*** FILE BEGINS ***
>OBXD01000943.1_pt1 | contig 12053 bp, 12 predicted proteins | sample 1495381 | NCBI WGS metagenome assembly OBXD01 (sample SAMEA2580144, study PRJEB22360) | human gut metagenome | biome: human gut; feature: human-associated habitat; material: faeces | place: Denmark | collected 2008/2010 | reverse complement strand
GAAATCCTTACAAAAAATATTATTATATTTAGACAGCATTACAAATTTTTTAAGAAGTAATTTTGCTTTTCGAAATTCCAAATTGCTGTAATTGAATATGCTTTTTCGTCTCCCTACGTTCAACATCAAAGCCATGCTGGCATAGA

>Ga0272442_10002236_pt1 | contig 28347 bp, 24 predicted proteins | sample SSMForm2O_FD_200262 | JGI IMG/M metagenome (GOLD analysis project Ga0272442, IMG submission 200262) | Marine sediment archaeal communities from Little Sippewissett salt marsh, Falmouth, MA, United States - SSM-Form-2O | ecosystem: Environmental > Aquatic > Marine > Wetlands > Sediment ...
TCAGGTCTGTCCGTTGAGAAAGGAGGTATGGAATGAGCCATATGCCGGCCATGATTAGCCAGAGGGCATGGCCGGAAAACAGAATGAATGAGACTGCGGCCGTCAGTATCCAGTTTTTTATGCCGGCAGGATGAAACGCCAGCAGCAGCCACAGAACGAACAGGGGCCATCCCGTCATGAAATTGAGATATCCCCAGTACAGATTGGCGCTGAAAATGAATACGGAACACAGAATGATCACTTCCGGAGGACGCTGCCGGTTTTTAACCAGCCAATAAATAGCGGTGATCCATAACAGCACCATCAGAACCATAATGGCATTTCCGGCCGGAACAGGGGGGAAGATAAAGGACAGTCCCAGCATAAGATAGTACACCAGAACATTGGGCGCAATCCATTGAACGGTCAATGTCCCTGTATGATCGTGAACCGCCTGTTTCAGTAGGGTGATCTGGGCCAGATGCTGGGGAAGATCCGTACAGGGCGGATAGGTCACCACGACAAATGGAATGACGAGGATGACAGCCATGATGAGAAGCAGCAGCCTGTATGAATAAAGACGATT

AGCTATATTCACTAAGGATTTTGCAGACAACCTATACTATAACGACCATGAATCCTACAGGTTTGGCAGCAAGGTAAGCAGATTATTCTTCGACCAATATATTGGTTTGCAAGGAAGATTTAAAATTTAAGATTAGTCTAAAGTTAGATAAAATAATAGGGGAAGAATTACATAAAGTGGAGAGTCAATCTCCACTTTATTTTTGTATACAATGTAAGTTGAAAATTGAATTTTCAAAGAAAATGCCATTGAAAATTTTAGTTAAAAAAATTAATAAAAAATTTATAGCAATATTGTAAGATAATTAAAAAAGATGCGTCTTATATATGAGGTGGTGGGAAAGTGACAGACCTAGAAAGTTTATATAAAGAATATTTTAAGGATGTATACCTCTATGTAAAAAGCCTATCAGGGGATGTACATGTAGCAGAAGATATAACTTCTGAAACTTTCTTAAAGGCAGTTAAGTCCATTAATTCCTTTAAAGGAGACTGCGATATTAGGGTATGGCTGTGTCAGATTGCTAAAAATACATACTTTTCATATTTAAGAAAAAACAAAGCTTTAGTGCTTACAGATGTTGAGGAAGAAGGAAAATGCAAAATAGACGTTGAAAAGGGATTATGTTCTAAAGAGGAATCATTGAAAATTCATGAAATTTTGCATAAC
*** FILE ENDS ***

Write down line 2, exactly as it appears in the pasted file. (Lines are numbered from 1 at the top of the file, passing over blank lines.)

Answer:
GAAATCCTTACAAAAAATATTATTATATTTAGACAGCATTACAAATTTTTTAAGAAGTAATTTTGCTTTTCGAAATTCCAAATTGCTGTAATTGAATATGCTTTTTCGTCTCCCTACGTTCAACATCAAAGCCATGCTGGCATAGA